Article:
The triple helix: What it all means

The Haggada is the master story of the Jewish people's spiritual pilgrimage.

By RABBI NATHAN LAUFER
April 12, 2006 12:55
hagada 88

hagada 88. (photo credit: )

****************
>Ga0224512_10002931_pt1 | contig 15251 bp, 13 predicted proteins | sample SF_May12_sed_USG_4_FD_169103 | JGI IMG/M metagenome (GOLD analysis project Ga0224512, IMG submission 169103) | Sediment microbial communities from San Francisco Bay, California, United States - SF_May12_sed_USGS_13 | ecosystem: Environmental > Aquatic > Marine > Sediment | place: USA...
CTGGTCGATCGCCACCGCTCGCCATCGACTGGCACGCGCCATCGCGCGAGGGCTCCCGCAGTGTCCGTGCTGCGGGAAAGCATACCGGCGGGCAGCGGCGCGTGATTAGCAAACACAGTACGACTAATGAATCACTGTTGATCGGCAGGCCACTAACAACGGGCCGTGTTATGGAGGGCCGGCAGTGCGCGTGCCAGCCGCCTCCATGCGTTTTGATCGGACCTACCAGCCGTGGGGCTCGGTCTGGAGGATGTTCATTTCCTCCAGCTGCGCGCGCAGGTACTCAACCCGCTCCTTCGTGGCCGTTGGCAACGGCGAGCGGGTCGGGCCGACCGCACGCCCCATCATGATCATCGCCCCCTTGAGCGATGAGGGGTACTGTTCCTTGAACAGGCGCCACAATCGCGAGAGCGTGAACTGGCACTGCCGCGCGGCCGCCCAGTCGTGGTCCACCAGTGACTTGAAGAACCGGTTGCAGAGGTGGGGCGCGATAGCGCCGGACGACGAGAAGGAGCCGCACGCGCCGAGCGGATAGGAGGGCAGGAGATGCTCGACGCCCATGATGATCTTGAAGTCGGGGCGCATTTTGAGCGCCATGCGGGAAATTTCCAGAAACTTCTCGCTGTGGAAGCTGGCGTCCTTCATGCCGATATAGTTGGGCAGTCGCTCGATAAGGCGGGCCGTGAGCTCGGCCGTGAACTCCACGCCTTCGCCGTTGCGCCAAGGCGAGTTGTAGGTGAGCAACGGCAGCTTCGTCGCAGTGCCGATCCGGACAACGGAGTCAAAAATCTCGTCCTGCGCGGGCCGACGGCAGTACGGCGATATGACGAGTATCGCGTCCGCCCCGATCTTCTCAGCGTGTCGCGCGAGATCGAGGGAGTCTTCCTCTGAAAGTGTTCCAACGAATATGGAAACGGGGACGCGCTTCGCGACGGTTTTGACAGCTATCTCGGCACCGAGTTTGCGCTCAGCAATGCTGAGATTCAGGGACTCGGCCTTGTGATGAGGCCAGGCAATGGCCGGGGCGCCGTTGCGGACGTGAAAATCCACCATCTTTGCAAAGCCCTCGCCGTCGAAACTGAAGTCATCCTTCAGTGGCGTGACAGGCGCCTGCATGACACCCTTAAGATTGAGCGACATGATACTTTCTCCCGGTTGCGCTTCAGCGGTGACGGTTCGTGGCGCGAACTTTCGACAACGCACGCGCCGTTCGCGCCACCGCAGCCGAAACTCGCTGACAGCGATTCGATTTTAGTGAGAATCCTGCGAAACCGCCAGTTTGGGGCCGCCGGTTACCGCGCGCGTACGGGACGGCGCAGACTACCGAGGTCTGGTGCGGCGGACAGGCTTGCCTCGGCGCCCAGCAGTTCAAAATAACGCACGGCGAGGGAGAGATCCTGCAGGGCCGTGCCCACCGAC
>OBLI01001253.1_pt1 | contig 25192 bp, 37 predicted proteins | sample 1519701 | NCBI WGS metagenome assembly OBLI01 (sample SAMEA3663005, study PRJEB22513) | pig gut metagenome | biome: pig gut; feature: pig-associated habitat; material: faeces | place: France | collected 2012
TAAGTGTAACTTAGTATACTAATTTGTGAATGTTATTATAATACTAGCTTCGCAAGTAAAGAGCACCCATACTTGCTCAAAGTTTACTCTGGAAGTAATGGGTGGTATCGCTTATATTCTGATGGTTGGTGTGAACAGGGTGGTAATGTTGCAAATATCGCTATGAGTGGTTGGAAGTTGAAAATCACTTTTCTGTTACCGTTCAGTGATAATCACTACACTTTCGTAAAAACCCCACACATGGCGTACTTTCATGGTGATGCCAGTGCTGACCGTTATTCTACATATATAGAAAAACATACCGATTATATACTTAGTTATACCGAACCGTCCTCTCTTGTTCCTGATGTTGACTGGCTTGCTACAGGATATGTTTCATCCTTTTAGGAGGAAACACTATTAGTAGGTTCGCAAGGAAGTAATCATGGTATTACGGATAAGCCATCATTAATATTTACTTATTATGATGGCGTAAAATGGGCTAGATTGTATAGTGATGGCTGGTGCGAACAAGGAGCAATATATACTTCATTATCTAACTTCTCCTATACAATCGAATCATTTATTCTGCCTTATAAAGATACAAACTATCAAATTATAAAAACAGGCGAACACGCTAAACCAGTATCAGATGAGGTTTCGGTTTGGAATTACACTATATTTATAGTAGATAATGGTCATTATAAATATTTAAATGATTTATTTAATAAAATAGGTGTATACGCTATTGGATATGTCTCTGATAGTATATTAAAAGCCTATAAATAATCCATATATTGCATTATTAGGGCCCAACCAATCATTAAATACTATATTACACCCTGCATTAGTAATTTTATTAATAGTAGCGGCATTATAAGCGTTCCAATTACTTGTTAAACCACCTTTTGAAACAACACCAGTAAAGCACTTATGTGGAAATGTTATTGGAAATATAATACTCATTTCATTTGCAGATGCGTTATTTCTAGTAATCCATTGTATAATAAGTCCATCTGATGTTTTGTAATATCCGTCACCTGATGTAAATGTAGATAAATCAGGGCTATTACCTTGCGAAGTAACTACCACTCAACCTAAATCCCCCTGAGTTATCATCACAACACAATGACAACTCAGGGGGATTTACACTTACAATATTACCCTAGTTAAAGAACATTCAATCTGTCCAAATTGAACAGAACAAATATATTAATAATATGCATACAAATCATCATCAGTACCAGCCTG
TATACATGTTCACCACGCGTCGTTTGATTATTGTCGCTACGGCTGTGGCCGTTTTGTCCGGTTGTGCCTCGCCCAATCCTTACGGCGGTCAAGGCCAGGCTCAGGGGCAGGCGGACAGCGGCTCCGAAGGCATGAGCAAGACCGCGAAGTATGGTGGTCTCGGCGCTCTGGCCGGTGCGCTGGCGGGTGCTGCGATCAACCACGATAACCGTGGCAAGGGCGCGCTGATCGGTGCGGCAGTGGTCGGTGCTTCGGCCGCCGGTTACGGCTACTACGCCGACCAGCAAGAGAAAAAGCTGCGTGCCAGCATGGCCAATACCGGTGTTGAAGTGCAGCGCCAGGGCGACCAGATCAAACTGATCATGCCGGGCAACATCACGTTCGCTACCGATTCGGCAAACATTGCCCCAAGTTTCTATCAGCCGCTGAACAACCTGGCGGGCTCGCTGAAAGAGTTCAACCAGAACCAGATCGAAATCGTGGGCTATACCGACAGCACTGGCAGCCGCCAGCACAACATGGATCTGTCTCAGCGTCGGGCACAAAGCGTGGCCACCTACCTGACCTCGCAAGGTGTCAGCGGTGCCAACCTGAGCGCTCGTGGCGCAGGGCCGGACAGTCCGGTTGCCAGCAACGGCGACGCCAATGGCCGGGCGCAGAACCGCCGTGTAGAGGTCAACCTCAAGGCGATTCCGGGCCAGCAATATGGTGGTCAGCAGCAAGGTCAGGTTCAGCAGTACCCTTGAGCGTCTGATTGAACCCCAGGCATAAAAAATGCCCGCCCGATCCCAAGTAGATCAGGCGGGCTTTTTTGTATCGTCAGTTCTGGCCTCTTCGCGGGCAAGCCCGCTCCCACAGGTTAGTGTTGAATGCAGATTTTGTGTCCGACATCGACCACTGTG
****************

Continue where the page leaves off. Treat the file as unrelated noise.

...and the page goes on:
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The Haggada is a retelling of the Book of Exodus from the first seven verses, when Jewish People descend into the land of Egypt, to the final five verses, when God's Presence descends to dwell among the Jewish People. Along the way we experience incredible growth at the outset, followed by the bitterness of enslavement and infanticide, followed by God's wondrous miracles in Egypt and at the Sea, and concluding with God's speaking to us at Sinai, coming to dwell with us in the Tabernacle, and promising to ultimately bring us to and join us in our permanent home in the Land of Israel. This story is the master story of our people. It is the spiritual pilgrimage that we lead, and through which the Jewish People journey, on Passover night. But our master story is not just a story of our biblical past that we retell and re-experience in the present. This story is also a metaphor of our people's journey throughout history and of our own individual life's journey. In the Maggid section of the Seder, the Haggada uses the expression "in each and every generation" only two times: once concerning the historical experience of the Jewish people and once concerning each individual's personal life experience. Regarding the historical experience of the Jewish People, the Haggada tells us: This promise [of redemption] has sustained our ancestors and us. For not only one enemy has risen against us to annihilate us, rather in each and every generation men rise against us to annihilate us. But the Holy One, blessed be God, saves us from their hand. Regarding our own individual life experience, the Haggada states: In each and every generation it is a person's duty to regard him or herself as though he or she personally had come out of Egypt.... It was not only our ancestors whom the Holy One redeemed from slavery; we, too, were redeemed with them, as it is written: "God took us out from there so that God might take us to the land that God had sworn to our ancestors." Together, these two paragraphs are telling us that the biblical story of our ancestors' Exodus from Egypt has a valuable lesson to teach both each and every generation of Jews and each and every individual human being. The first message is sobering: that our paths and our journeys, no matter how successful at the start, no matter how well planned or prepared, can often take detours into dangerous, uncharted, and unanticipated territory. Any of us may wake up one day and find ourselves in a totally transformed environment where we suddenly experience oppressive bondage and an urgent threat to our own or our family's/people's very existence. Evil is a reality that can erupt without a moment's notice. That has been the recurring experience of the Jewish People throughout our existence, and that is the existential human condition of each and every human being since time immemorial. What keeps our people and each of us sane in such a potentially dangerous and absurd world is our relationship with God and with our master story of redemption. Our trust that God oversees a just world, that over the course of generations--if not in any single given lifetime--the wicked get their just desert and the righteous receive their deserved reward, keeps us going even when the reality around us seems to shout otherwise. If the Haggada's first message is sobering, its second message is inspiring: reliving our ancestors' biblical experience, as we do each and every year at the Seder, reminds us that despite the evil all around us, redemption too can come in the blink of an eye. Even when the odds seem stacked against us, our situation can undergo a radical change for the better. The world is not only dark; it is also full of light. God's promises to God's people of ultimate redemption and our internalization of our people's remarkable story of the Exodus instill in us the hope and the courage to go forward even when chaos and darkness seem poised to engulf us. Those who have suffered a terrifying experience in their own life or in the lives of their community and have survived to tell the tale and live a vital and vibrant life again have led a personal version of the Passover journey. Those of our ancestors, like my own parents, who lost their families during the period of the Holocaust and yet survived and came to the shores of America to raise families and build meaningful new lives as American Jews, have traveled the Passover road from slavery to freedom; those of us from the New York or Washington, D.C., area who were directly affected by the events of September 11, 2001, or who witnessed the tragic events in Israel of the past several years, and who have resolutely chosen to continue to live their lives to the fullest have retold in their own souls the essence of the Passover story; and others, who have had to fight a battle against a life-threatening disease and have been fortunate enough to be given a second lease on life, or who have had to overcome personal tragedies or deep, interpersonal disappointments to begin life anew, know in their very flesh and blood of this journey from oppression to redemption that the Seder teaches us. The Jewish People's journey from slavery and oppression to freedom and redemption is the journey we are all destined to travel in one way or another in our lives on this planet. Like our biblical ancestors, we too often struggle to free ourselves from those physical, relational, or psychological forces that try to enslave and hurt us, to defeat them so they no longer constitute a threat to us or to our loved ones, and then seek to find the type of personal meaning, interpersonal relationship, and permanence of place that our people call redemption. The biblical story, our people's story, and our own personal stories are one story--the story of "slavery to freedom, grief to joy... darkness to light, and oppression to redemption." Together, they form a chut hameshulash, a "triple helix," which King Solomon teaches us "does not easily unravel" (Eccles. 4:12). May our stories and journeys bring hope for our generation and meaning for the generations that preceded us, and light the path for the generations that follow, until the final redemption of God's people and God's world.n Excerpt from Leading the Passover Journey: The Seder's Meaning Revealed, the Haggadah's Story Retold 2005 Nathan Laufer (Woodstock, VT: Jewish Lights Publishing). Permission granted by Jewish Lights Publishing, P.O. Box 237, Woodstock, VT 05091, www.jewishlights.com.